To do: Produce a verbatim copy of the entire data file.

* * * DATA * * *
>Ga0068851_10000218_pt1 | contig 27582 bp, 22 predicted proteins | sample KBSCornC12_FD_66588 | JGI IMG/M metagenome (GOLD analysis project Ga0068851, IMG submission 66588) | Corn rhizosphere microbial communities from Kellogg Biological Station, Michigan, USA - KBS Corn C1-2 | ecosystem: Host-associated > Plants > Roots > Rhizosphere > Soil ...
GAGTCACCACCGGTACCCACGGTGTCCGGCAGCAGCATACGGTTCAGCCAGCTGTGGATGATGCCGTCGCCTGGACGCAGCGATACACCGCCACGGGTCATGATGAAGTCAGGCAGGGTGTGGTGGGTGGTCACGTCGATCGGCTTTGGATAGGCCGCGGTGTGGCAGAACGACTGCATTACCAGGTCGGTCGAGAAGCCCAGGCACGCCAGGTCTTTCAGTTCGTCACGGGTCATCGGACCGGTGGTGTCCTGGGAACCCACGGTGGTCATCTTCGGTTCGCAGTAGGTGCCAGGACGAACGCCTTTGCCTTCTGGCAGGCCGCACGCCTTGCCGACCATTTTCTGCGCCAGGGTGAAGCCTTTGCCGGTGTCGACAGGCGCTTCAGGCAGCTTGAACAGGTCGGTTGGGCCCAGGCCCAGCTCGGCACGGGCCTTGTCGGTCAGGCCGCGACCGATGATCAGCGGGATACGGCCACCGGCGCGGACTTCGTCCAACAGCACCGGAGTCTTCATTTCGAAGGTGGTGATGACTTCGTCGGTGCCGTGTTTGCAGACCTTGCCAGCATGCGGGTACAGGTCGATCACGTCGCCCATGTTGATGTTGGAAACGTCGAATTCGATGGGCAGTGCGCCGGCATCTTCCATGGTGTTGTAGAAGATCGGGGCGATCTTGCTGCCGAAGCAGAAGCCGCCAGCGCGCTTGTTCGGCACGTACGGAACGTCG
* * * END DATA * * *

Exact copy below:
>Ga0068851_10000218_pt1 | contig 27582 bp, 22 predicted proteins | sample KBSCornC12_FD_66588 | JGI IMG/M metagenome (GOLD analysis project Ga0068851, IMG submission 66588) | Corn rhizosphere microbial communities from Kellogg Biological Station, Michigan, USA - KBS Corn C1-2 | ecosystem: Host-associated > Plants > Roots > Rhizosphere > Soil ...
GAGTCACCACCGGTACCCACGGTGTCCGGCAGCAGCATACGGTTCAGCCAGCTGTGGATGATGCCGTCGCCTGGACGCAGCGATACACCGCCACGGGTCATGATGAAGTCAGGCAGGGTGTGGTGGGTGGTCACGTCGATCGGCTTTGGATAGGCCGCGGTGTGGCAGAACGACTGCATTACCAGGTCGGTCGAGAAGCCCAGGCACGCCAGGTCTTTCAGTTCGTCACGGGTCATCGGACCGGTGGTGTCCTGGGAACCCACGGTGGTCATCTTCGGTTCGCAGTAGGTGCCAGGACGAACGCCTTTGCCTTCTGGCAGGCCGCACGCCTTGCCGACCATTTTCTGCGCCAGGGTGAAGCCTTTGCCGGTGTCGACAGGCGCTTCAGGCAGCTTGAACAGGTCGGTTGGGCCCAGGCCCAGCTCGGCACGGGCCTTGTCGGTCAGGCCGCGACCGATGATCAGCGGGATACGGCCACCGGCGCGGACTTCGTCCAACAGCACCGGAGTCTTCATTTCGAAGGTGGTGATGACTTCGTCGGTGCCGTGTTTGCAGACCTTGCCAGCATGCGGGTACAGGTCGATCACGTCGCCCATGTTGATGTTGGAAACGTCGAATTCGATGGGCAGTGCGCCGGCATCTTCCATGGTGTTGTAGAAGATCGGGGCGATCTTGCTGCCGAAGCAGAAGCCGCCAGCGCGCTTGTTCGGCACGTACGGAACGTCG